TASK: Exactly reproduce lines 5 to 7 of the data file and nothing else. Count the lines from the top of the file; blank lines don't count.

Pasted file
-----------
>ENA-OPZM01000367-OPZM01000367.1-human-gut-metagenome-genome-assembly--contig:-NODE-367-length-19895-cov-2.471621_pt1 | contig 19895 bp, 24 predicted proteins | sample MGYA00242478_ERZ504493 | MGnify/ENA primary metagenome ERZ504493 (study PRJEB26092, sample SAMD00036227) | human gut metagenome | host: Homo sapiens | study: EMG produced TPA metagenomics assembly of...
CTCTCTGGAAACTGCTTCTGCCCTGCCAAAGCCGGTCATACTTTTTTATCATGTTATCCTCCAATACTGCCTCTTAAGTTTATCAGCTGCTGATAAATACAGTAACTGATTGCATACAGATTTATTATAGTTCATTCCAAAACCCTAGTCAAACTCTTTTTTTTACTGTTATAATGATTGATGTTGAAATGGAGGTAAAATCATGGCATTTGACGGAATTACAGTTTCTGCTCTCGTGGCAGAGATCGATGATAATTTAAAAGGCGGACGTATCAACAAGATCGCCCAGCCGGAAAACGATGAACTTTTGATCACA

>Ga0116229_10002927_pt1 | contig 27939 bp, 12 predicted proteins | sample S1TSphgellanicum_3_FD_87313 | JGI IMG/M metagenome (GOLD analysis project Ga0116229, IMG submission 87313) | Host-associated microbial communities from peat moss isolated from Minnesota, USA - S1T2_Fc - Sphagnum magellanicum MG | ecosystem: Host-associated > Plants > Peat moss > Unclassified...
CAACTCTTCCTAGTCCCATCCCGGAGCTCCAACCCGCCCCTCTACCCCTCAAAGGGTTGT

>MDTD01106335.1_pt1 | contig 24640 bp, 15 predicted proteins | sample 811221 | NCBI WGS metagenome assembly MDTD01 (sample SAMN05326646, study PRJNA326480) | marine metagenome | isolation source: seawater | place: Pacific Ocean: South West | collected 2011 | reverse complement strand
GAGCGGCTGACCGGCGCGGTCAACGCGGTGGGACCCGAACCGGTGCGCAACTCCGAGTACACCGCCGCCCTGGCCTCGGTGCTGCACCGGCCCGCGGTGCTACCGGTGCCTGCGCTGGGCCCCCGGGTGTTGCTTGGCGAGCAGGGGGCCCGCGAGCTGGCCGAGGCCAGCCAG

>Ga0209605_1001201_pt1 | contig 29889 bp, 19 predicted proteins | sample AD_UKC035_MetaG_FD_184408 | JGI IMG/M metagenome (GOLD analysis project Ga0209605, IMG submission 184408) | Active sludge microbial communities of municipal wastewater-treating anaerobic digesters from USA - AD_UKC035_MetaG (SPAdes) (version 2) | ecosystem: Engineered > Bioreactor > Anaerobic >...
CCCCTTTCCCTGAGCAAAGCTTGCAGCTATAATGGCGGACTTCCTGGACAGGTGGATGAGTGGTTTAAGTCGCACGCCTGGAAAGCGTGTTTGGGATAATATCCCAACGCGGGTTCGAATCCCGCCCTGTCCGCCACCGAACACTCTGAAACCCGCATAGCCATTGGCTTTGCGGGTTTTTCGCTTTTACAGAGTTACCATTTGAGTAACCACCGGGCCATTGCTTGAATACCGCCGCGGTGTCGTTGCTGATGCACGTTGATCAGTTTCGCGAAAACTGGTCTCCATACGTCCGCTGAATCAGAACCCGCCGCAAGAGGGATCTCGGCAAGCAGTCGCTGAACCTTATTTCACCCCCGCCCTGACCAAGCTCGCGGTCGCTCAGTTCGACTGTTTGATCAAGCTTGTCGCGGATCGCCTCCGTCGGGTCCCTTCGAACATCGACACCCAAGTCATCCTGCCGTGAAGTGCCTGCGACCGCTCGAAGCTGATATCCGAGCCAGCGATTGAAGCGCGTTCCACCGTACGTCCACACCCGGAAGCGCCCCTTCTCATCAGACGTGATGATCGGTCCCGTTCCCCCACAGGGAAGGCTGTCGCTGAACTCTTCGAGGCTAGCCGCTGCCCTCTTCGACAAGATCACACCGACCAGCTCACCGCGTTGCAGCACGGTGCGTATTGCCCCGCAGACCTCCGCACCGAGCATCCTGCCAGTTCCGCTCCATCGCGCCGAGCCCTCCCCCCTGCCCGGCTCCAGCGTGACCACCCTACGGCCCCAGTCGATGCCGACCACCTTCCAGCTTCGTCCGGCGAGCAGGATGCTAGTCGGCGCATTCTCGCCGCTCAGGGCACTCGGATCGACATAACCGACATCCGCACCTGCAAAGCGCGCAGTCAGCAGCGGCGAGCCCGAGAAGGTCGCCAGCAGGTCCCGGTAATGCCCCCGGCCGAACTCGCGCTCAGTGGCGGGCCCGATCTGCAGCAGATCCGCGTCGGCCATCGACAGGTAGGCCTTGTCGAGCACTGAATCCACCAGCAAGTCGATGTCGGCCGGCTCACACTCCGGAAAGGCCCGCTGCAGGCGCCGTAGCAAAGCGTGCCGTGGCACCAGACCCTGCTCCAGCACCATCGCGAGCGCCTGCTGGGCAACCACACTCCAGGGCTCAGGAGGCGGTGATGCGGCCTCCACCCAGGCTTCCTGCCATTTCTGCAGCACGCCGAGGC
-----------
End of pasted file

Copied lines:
>MDTD01106335.1_pt1 | contig 24640 bp, 15 predicted proteins | sample 811221 | NCBI WGS metagenome assembly MDTD01 (sample SAMN05326646, study PRJNA326480) | marine metagenome | isolation source: seawater | place: Pacific Ocean: South West | collected 2011 | reverse complement strand
GAGCGGCTGACCGGCGCGGTCAACGCGGTGGGACCCGAACCGGTGCGCAACTCCGAGTACACCGCCGCCCTGGCCTCGGTGCTGCACCGGCCCGCGGTGCTACCGGTGCCTGCGCTGGGCCCCCGGGTGTTGCTTGGCGAGCAGGGGGCCCGCGAGCTGGCCGAGGCCAGCCAG

>Ga0209605_1001201_pt1 | contig 29889 bp, 19 predicted proteins | sample AD_UKC035_MetaG_FD_184408 | JGI IMG/M metagenome (GOLD analysis project Ga0209605, IMG submission 184408) | Active sludge microbial communities of municipal wastewater-treating anaerobic digesters from USA - AD_UKC035_MetaG (SPAdes) (version 2) | ecosystem: Engineered > Bioreactor > Anaerobic >...